If you missed our post on our diversified real estate holdings (sounds so grown up to call them that, huh?), here’s a quick catch up on our little rental duplex.
We bought our duplex in 2010 for $50K and immediately put about $8K and 6 months of weekend sweat equity into it to bring it up to rentable standards. (We’re not trying to be slumlords, here.) The duplex has two units, each of which are ~900 sqft 2 bed/2 bath units with full kitchens and laundry facilities. It’s located about 15 minutes from the local university, and about 25 minutes from our house, sitting in a nice-ish rental heavy area of town.
We don’t have a property manager for our rental units. We do most of the repairs and maintenance and property management on our property ourselves, and occasionally find ourselves helping out with the property management on the duplex that Mr. PoP’s parents also own in the same neighborhood. So, since we’re “active” investors in this “passive income stream” – what do we actually do?
How we make good money by being good landlords: (click to tweet)
1. Get Good Renters. Easier said than done. Our ideal renters are quiet-ish college students who have mommy and daddy still willing to cosign since their credit history is short. So how do we find them?
- Craigslist is practically useless around here, no offense to those that use Craigslist to search for places (we’ve both done that before buying our house). Overwhelmingly Craigslist-ers are trying to move in without paying a security deposit, or stand us up for appointments to check it out. But we still post on their to make sure we’re getting good (free) advertising coverage; it just takes a bit more work to find the diamonds in the rough of Craigslist callers.
- Advertising with flyers on the college campus actually works – we paper all the departments and dorms with bright orange flyers, making sure we get places like the honors college and laundry facilities. There’s nothing that makes a student want to move off campus more than the ability for them to do their laundry in their home and not drag it to a laundromat.
- Referrals are amazing. Whenever we have a unit available, we offer between 1/3 and 1/2 of a month’s rent to all of our current renters as a referral bonus when a 1-year lease is signed. Our most recent referral offer was for $250, and that’s good money to the college kids around here, so you can bet they told all their friends they knew a place was available.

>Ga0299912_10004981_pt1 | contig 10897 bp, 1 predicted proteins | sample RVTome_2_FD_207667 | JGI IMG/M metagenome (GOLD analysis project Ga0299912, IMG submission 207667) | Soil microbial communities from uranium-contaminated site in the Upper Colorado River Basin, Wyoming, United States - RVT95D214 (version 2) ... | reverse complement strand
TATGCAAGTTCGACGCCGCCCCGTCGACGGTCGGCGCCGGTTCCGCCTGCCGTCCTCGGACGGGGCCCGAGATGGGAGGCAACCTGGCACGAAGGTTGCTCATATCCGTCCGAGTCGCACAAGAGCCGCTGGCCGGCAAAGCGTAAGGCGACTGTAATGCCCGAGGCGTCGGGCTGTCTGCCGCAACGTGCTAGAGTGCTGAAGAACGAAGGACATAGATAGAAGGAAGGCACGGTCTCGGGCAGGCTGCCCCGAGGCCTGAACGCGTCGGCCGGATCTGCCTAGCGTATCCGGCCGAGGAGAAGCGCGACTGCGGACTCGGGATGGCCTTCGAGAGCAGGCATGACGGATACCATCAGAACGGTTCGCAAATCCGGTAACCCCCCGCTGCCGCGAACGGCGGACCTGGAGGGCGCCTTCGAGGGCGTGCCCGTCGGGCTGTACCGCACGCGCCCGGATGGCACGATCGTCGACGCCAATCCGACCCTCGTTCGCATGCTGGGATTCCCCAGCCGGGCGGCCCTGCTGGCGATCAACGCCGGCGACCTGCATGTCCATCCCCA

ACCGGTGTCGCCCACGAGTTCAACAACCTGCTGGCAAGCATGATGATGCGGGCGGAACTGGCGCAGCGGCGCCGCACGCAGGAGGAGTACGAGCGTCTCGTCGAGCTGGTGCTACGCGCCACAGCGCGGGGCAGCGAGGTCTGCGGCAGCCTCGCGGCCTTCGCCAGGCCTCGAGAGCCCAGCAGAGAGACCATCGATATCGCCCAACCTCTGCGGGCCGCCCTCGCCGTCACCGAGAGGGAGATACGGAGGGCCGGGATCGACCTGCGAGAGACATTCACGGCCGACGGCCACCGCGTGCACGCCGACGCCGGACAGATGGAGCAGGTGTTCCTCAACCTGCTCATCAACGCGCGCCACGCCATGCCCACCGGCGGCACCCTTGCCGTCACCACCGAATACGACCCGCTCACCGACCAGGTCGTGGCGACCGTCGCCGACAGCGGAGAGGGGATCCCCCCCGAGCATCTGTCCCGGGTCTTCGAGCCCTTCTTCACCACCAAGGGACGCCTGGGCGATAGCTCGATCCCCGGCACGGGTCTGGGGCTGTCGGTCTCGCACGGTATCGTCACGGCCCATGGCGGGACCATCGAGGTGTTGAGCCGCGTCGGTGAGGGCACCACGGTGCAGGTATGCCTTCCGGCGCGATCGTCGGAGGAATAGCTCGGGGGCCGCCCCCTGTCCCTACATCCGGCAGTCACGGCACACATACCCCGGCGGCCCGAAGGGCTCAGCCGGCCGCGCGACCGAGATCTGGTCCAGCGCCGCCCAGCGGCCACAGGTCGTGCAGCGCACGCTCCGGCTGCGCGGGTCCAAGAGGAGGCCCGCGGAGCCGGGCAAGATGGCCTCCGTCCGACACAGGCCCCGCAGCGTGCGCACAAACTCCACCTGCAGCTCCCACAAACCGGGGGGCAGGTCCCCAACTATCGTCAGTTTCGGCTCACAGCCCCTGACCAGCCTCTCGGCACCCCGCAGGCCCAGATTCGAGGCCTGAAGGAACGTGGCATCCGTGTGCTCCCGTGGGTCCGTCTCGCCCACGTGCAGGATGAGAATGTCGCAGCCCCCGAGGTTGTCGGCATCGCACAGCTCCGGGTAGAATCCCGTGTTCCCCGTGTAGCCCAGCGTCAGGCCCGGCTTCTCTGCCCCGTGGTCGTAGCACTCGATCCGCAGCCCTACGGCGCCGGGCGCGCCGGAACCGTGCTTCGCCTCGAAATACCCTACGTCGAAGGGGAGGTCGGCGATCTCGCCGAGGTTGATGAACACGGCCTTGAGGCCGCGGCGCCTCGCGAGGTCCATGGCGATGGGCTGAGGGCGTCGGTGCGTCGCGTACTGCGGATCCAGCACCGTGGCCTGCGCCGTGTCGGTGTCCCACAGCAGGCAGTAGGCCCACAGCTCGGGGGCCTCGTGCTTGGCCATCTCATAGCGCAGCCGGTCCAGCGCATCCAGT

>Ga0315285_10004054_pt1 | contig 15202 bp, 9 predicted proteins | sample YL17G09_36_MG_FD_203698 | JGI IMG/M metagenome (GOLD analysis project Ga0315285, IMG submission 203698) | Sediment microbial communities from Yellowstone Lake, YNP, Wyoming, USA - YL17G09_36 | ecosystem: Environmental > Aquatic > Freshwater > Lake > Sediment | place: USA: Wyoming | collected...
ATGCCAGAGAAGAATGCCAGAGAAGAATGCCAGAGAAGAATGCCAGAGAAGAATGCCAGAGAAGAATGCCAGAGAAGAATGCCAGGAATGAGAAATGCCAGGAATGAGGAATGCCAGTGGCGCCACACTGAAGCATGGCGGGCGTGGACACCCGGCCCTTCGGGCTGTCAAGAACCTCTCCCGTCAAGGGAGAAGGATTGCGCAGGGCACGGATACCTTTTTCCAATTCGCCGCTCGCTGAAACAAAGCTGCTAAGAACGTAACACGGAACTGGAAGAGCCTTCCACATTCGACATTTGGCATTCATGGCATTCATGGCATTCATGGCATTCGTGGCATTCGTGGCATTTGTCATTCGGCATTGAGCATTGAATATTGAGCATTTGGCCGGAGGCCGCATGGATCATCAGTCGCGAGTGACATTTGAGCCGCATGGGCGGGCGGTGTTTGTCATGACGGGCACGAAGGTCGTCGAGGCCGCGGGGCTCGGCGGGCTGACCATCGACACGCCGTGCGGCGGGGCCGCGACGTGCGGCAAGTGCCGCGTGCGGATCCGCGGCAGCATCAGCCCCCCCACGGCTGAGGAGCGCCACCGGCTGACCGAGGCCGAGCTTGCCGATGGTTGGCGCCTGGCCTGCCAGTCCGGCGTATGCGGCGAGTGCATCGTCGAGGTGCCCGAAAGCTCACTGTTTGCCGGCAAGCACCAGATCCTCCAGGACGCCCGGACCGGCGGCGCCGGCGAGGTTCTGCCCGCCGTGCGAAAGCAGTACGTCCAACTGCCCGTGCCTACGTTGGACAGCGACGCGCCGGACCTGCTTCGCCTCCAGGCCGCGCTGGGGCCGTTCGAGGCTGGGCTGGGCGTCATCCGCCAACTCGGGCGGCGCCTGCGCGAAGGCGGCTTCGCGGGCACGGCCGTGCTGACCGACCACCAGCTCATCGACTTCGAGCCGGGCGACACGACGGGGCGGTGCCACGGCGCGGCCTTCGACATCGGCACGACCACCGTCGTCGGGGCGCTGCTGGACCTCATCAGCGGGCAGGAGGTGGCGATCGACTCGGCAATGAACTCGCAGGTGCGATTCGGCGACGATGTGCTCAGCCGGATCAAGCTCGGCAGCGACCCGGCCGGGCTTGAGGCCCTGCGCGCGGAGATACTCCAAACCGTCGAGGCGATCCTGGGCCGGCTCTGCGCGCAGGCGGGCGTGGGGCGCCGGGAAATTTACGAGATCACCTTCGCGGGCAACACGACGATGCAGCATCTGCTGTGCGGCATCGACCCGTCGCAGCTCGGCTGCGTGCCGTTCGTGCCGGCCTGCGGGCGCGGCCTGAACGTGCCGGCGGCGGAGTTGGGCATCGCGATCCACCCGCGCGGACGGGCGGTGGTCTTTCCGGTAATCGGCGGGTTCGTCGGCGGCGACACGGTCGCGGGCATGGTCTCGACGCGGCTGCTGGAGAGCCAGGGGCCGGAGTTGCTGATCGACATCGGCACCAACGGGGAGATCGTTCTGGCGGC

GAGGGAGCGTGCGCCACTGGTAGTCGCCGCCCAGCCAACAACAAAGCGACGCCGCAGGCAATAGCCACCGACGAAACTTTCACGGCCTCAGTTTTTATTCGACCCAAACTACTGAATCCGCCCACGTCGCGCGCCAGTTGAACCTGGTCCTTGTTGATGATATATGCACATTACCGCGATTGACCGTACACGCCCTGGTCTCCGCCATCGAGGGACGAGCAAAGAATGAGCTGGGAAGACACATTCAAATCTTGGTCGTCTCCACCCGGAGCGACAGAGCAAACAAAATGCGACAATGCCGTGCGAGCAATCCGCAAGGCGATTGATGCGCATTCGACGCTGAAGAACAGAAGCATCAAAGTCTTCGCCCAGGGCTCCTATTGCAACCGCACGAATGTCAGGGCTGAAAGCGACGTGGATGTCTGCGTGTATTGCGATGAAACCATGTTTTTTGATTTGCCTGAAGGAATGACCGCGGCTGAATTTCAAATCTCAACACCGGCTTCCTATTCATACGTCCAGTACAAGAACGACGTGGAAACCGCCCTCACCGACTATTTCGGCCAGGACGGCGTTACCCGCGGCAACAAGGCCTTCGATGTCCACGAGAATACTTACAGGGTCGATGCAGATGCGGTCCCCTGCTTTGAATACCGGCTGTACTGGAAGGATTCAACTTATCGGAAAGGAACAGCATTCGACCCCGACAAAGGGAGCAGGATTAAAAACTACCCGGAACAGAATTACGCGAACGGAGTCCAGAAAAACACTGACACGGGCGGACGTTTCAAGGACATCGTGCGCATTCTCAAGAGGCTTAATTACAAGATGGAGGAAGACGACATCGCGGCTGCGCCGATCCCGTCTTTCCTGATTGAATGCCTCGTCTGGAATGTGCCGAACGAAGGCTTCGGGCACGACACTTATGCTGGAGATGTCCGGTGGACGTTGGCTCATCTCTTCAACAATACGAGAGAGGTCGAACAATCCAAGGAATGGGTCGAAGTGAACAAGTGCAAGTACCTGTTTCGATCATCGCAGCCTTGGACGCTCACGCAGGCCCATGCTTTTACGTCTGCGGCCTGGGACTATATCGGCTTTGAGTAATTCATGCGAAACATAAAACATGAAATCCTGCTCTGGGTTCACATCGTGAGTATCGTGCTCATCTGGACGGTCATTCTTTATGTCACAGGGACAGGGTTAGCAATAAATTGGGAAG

2. Hold Their Hands A Little When They Move In. Because of how we like our renters (young with mommy or daddy to back them) sometimes it’s the first time any of them have to do things like set up utilities, start paying bills, and write checks.
- Almost half of our renters make mistakes when filling out some of their first checks. They write the amount on the wrong line, leave our names off the check, forget to sign it. You name it, we’ve seen it by now. But, we show them the error, and get another check from them. We don’t charge them a fee the frst time; they’re still learning this stuff.
- Have a good relationship with your renters. Mr. Pop does the handy-man work, the lawn work, and is always available on moving-day. For college kids, signing a lease can be a big deal, and a little scary, so we’ve found its a good idea to have a strong relationship with our tenants, and make sure they know we appreciate them keeping our rental units clean and un-damaged. Its easier to pay late rent to a faceless corporation than it is to stiff your friend who happens to also be your landlord.
3. Be On Site And Available.
- Mr PoP is generally at the property about once a week, taking care of the lawn, so the renters know he is always available if something goes wrong. We’d much rather hear about a leaking faucet when it starts than find lots of water damage when they move out.
- When we’re out of town, we give the renters phone numbers of other people to call if they can’t reach us and something needs to be addressed immediately.
4. Have A Sizeable Cash Cushion
- You don’t have the option to postpone repairs. With renters, you have a contractual obligation to provide upkeep on the unit so that it remains in the condition they rented it in. If the washing machine or the AC dies, as we had both happen in a single month this year, you absolutely have a contractual obligation to get them working again ASAP. And doing so means having enough money on hand that you don’t have to mess around and can just get the job done.
So yeah, being a landlord the way we do it isn’t a walk in the park. We could hire a property manager, but for starters, they would take a cut off the top, and we’re willing to work a bit for the money. (We think of this as our “side hustle” of sorts. More importantly, though, a property manager has very little skin in the game. They’re not going to go the extra mile to make sure you have renters who will treat the place with care and always pay on time. They’re also not inclined to get you the best prices if they ever need to outsource repairs on your behalf. If something breaks, they’re more likely to hire their buddy who gives them a referral fee than they are a highly respected and recommended contractor. Why pay extra for that kind of service?
Have you ever been a landlord? What’s your experience been like? If you were a renter, what were some of the things you did or didn’t like about your landlord or apartment upkeep?